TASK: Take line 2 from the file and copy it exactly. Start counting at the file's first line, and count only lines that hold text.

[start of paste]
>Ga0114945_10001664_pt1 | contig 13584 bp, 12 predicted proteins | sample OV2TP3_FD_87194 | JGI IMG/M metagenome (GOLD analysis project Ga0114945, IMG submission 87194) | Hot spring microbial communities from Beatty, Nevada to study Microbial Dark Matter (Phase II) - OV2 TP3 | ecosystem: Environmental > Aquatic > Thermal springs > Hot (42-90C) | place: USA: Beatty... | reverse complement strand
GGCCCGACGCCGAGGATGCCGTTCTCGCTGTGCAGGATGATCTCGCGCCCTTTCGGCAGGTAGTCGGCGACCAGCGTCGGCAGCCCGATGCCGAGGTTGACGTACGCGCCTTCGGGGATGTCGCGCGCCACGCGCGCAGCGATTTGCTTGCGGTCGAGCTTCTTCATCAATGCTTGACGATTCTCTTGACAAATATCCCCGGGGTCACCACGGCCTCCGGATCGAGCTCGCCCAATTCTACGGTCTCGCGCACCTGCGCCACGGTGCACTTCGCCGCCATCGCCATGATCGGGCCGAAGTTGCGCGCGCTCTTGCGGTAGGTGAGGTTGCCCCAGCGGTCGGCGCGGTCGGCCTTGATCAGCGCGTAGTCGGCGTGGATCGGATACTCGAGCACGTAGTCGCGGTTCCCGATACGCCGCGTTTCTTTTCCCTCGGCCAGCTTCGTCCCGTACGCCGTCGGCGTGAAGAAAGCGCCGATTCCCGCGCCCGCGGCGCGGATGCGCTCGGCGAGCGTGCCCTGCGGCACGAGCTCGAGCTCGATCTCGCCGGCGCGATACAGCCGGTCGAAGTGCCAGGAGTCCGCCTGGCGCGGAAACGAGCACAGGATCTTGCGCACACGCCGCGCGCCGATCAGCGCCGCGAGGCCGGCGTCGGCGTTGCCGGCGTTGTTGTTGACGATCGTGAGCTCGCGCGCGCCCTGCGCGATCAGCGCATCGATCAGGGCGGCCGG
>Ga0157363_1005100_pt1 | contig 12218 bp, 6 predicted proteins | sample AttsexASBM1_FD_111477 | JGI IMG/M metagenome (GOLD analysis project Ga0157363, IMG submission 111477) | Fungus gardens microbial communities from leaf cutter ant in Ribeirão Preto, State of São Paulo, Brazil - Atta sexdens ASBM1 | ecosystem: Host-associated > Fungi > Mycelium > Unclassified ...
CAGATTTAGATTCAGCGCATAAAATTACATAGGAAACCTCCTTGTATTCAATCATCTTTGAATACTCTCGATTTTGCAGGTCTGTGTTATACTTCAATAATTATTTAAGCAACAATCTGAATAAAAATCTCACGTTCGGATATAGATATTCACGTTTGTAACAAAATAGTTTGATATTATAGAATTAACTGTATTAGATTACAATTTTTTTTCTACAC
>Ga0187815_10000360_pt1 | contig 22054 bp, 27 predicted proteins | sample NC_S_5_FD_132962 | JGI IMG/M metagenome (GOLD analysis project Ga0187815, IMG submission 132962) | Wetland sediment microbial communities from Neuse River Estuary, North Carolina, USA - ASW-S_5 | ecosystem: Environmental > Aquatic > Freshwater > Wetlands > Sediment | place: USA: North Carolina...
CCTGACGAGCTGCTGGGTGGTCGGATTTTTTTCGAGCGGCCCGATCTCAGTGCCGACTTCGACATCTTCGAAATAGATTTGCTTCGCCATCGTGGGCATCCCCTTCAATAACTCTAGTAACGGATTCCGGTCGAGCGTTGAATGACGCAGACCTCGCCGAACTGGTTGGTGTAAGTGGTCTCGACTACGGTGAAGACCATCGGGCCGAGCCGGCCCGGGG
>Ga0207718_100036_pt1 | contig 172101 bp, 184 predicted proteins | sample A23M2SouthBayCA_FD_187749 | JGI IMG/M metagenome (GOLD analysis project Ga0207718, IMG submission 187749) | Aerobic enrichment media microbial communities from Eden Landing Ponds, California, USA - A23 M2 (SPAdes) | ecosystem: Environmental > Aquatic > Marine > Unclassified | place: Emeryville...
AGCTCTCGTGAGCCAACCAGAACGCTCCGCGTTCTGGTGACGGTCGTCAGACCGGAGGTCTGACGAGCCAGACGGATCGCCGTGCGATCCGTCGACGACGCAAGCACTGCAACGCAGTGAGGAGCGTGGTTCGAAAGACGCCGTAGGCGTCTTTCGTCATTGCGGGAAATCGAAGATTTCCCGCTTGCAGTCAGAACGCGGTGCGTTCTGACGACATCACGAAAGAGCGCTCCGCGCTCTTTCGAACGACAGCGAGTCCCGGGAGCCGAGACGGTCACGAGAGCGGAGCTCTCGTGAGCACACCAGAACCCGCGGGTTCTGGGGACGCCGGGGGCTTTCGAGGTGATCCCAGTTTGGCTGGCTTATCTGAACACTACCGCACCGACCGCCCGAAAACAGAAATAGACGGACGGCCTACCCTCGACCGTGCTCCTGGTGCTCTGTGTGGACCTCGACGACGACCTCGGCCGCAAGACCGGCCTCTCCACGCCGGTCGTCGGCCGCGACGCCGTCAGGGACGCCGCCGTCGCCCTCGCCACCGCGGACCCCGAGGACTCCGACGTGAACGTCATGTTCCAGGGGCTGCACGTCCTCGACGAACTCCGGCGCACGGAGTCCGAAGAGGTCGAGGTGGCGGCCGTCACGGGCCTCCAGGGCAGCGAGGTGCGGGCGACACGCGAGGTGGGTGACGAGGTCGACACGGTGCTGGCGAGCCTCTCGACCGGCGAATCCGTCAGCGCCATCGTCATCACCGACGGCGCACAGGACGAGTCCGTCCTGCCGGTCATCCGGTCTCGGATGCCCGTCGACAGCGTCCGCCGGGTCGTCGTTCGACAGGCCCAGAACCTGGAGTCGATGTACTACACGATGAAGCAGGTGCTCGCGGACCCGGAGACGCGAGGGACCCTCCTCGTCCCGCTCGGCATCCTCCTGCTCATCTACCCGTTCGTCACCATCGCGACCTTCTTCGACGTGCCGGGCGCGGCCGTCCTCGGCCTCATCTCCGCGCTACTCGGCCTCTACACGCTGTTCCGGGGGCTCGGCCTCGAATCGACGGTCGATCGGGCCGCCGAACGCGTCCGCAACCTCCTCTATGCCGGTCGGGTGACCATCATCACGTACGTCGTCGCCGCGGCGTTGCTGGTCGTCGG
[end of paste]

GGCCCGACGCCGAGGATGCCGTTCTCGCTGTGCAGGATGATCTCGCGCCCTTTCGGCAGGTAGTCGGCGACCAGCGTCGGCAGCCCGATGCCGAGGTTGACGTACGCGCCTTCGGGGATGTCGCGCGCCACGCGCGCAGCGATTTGCTTGCGGTCGAGCTTCTTCATCAATGCTTGACGATTCTCTTGACAAATATCCCCGGGGTCACCACGGCCTCCGGATCGAGCTCGCCCAATTCTACGGTCTCGCGCACCTGCGCCACGGTGCACTTCGCCGCCATCGCCATGATCGGGCCGAAGTTGCGCGCGCTCTTGCGGTAGGTGAGGTTGCCCCAGCGGTCGGCGCGGTCGGCCTTGATCAGCGCGTAGTCGGCGTGGATCGGATACTCGAGCACGTAGTCGCGGTTCCCGATACGCCGCGTTTCTTTTCCCTCGGCCAGCTTCGTCCCGTACGCCGTCGGCGTGAAGAAAGCGCCGATTCCCGCGCCCGCGGCGCGGATGCGCTCGGCGAGCGTGCCCTGCGGCACGAGCTCGAGCTCGATCTCGCCGGCGCGATACAGCCGGTCGAAGTGCCAGGAGTCCGCCTGGCGCGGAAACGAGCACAGGATCTTGCGCACACGCCGCGCGCCGATCAGCGCCGCGAGGCCGGCGTCGGCGTTGCCGGCGTTGTTGTTGACGATCGTGAGCTCGCGCGCGCCCTGCGCGATCAGCGCATCGATCAGGGCGGCCGG